Inflammatory breast cancer accounts for 2% to 4% of all breast cancers (Menta 2018). It causes the breast to become red and inflamed and can be confused with mastitis.

2) Cancer that looks like nipple yeast or eczema of the areola

Paget disease is a type of breast cancer that accounts for 1% to 3% of all breast cancers (Dubar 2017). It may appear as persistent skin changes with possible oozing starting on the nipple and spreading to the areola. It can look like a nipple yeast infection or eczema.

A nipple adenoma may look like a lump on the nipple, nipple skin breakdown, or nipple discharge. Nipple adenomas are not cancerous but may be a sign of abnormal changes in the breast (Spohn 2016). 

E) Effect of breast cancer treatment on breastfeeding

1) Current cancer treatment

Chemotherapy treatment of breast cancer during pregnancy may reduce the amount of milk she is able to make (Stopenski 2017).  

Mothers undergoing chemotherapy or hormonal treatment and wish to breastfeed need to proceed very carefully because of the risk of such medication to the baby and discuss each medication with their health-care providers. Breastfeeding while receiving chemotherapy is not recommended.

2) Previous cancer treatment

Breastfeeding after breast cancer does not appear to increase the risk of breast cancer returning (Lambertini 2018).

Mothers who have had previous breast cancer treatment can breastfeed from the unaffected breast and possibly from the affected one. However, breast cancer surgery, breast radiation, and chemotherapy can all reduce the amount of breast milk a mother can make (Green 1989; Guix 2000; Leal 2013; Mohamad 2016; Tralins 1995). Radiation of the chest for other cancer types can also decrease milk supply.

There is no information about the safety of herbs or medication to increase the amount of milk when used by breast cancer survivors (Bhurosy 2020; Johnson 2020).

Mothers who have had breast cancer treatment need to ensure that their babies are getting enough milk and if not, supplement them with extra milk. Some mothers may have enough milk in the healthy breast to compensate for a low milk supply in the affected one but other mothers may not.

References

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Bhurosy T, Niu Z, Heckman CJ. Breastfeeding is Possible: A Systematic Review on the Feasibility and Challenges of Breastfeeding Among Breast Cancer Survivors of Reproductive Age. Ann Surg Oncol. 2020 Sep 11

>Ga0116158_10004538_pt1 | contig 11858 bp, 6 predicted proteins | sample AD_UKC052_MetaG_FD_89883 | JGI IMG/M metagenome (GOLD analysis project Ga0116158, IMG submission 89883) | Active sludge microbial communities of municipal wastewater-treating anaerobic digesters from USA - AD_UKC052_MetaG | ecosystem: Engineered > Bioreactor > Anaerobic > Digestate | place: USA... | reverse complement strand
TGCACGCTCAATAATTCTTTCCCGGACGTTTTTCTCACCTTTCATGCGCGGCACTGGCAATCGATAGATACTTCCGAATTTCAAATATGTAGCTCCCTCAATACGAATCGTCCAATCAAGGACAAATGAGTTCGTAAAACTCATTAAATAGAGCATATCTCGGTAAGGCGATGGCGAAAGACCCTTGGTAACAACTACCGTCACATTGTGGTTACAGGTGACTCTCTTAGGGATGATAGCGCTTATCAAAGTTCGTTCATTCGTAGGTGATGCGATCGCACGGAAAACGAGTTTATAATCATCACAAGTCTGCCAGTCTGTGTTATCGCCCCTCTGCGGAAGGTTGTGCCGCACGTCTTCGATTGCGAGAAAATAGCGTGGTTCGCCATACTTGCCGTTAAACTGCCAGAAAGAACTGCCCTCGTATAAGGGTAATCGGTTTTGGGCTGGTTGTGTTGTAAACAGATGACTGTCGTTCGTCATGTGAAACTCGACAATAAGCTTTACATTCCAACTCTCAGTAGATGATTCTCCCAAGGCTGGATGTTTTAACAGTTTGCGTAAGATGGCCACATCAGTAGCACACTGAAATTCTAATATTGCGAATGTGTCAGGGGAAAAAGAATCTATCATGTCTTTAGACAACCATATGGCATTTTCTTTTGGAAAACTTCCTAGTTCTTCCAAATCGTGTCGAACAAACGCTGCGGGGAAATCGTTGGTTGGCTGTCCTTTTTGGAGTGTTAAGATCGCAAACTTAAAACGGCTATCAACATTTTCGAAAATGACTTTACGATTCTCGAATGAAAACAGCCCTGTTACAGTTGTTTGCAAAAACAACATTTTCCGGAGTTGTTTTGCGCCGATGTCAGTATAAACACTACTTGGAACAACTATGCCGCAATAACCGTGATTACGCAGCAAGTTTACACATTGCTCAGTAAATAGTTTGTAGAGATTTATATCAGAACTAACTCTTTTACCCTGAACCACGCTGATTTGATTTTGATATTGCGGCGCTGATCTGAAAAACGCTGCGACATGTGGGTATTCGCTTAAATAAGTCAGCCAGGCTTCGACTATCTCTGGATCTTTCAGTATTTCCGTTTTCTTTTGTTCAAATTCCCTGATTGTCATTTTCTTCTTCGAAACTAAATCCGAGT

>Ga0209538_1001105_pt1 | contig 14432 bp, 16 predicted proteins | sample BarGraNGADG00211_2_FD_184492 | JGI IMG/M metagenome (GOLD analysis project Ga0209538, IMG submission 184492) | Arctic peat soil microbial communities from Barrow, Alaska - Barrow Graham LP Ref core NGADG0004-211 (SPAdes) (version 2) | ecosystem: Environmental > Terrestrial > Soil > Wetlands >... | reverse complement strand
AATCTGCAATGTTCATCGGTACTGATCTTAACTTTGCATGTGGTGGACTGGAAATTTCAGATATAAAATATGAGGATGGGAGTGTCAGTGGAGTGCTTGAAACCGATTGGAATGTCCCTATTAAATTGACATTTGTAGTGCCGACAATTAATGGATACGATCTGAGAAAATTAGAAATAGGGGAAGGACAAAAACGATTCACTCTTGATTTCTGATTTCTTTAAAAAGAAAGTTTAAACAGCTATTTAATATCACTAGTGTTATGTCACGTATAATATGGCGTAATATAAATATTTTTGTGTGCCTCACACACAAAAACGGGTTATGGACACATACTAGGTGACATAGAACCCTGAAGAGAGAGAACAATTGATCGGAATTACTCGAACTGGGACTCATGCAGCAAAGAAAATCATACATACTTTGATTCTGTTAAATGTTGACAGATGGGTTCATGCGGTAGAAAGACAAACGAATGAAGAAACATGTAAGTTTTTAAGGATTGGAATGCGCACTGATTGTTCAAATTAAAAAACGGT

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Fitzmaurice C, Akinyemiju TF, Al Lami FH, et al. Global, regional, and national cancer incidence, mortality, years of life lost, years lived with disability, and disability-adjusted life-years for 29 cancer groups, 1990 to 2016: A systematic analysis for the global burden of disease study. JAMA Oncol 2018;4:1553–1568 

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Johnson HM, Mitchell KB, the Academy of Breastfeeding Medicine. ABM Clinical Protocol #34: Breast Cancer and Breastfeeding. Breastfeeding Medicine 2020;15(7)

Kieturakis AJ, Wahab RA, Vijapura C, et al. Current Recommendations for Breast Imaging of the Pregnant and Lactating Patient. AJR Am J Roentgenol. 2021 Jun;216(6):1462-1475

Lambertini M, Kroman N, Ameye L, et al. Long-term Safety of Pregnancy Following Breast Cancer According to Estrogen Receptor Status. J Natl Cancer Inst. 2018 Apr 1;110(4):426-429
 
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Spohn GP, Trotter SC, Tozbikian G, et al. Nipple adenoma in a female patient presenting with persistent erythema of the right nipple skin: case report, review of the literature, clinical implications, and relevancy to health care providers who evaluate and treat patients with dermatologic conditions of the breast skin. BMC Dermatol. 2016 May 20;16(1):4 

Stopenski S, Aslam A, Zhang X, et al. After Chemotherapy Treatment for Maternal Cancer During Pregnancy, Is Breastfeeding Possible? Breastfeed Med. 2017 Mar;12:91-97
 
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Vashi R, Hooley R, Butler R, et al. Breast Imaging of the Pregnant and Lactating Patient: Imaging Modalities and Pregnancy-Associated Breast Cancer. American Journal of Roentgenology 2013 200:2, 321-328